The figure marks the fifth consecutive quarter of decline in restaurant numbers after a decade of rapid growth. Most closures affected independent outlets, though the number of group-owned restaurants also recorded a 1.1 percent drop.
The pace of closures was markedly higher in the south of England (2.8 percent) than in the north (0.4 percent), suggesting a clear-out of unsustainable outlets was taking place in the saturated southern market. The report noted that pub and bar closures had decelerated, with premium and all-day bars performing particularly well.
The announcement of the drop comes in the wake of a number of highly publicised closures of restaurants in recent months, including the collapse of the 25-outlet-strong Jamie Oliver Restaurant Group in May and the bankruptcy of cake chain Patisserie Valerie in January.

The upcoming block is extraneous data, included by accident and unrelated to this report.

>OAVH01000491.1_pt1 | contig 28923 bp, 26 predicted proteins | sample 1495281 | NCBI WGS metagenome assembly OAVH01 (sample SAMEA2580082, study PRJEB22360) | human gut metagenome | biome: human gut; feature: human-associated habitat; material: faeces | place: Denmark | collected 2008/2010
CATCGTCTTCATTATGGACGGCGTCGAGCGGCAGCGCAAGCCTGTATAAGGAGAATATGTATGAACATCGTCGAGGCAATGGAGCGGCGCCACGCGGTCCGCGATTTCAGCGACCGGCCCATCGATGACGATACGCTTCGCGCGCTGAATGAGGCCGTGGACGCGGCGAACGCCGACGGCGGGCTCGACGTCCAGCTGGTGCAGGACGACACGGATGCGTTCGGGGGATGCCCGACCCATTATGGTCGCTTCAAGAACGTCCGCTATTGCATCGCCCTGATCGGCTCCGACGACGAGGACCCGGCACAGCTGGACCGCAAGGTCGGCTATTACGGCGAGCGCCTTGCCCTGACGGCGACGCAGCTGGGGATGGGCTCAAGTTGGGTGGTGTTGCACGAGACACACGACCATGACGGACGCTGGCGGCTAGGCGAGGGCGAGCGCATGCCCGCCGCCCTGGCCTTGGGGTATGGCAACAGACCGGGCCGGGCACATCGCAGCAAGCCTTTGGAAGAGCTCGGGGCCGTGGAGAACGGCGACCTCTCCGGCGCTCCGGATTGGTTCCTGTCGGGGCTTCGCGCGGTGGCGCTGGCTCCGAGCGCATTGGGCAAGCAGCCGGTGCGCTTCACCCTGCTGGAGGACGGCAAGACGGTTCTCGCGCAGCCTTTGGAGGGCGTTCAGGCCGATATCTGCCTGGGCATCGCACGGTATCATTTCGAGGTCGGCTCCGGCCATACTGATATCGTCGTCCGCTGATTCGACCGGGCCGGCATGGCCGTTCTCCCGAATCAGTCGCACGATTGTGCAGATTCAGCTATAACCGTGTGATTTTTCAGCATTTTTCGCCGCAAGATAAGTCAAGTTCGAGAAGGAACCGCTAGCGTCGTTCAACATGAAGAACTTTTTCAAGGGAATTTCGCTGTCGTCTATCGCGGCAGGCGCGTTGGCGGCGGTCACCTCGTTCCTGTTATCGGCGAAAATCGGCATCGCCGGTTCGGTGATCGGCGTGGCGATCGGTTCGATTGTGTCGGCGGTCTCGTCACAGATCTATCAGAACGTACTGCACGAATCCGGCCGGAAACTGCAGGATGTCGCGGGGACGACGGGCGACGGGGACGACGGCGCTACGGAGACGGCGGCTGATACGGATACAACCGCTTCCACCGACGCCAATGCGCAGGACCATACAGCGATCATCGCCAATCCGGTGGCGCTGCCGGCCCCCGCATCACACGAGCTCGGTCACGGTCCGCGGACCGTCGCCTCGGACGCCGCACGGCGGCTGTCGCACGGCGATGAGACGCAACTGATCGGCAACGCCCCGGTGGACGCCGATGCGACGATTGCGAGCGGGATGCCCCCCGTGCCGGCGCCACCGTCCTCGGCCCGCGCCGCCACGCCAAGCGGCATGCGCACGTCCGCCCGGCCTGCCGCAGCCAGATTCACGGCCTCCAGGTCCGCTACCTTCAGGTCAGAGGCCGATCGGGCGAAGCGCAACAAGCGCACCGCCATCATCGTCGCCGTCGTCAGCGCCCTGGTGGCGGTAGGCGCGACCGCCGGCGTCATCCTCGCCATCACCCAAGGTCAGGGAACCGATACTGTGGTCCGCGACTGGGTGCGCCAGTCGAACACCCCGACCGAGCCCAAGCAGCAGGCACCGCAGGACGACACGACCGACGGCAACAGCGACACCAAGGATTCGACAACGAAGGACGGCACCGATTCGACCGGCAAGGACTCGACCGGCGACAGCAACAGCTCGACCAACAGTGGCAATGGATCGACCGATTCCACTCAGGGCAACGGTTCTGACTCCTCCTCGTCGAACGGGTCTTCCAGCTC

The dining sector has been grappling with a challenging trading environment in recent months, against a backdrop of rising costs, overcapacity, and Brexit-induced political uncertainty. The difficulties are compounded by broader challenges facing the high street, which has seen a decline in footfall amid rapidly changing consumer habits.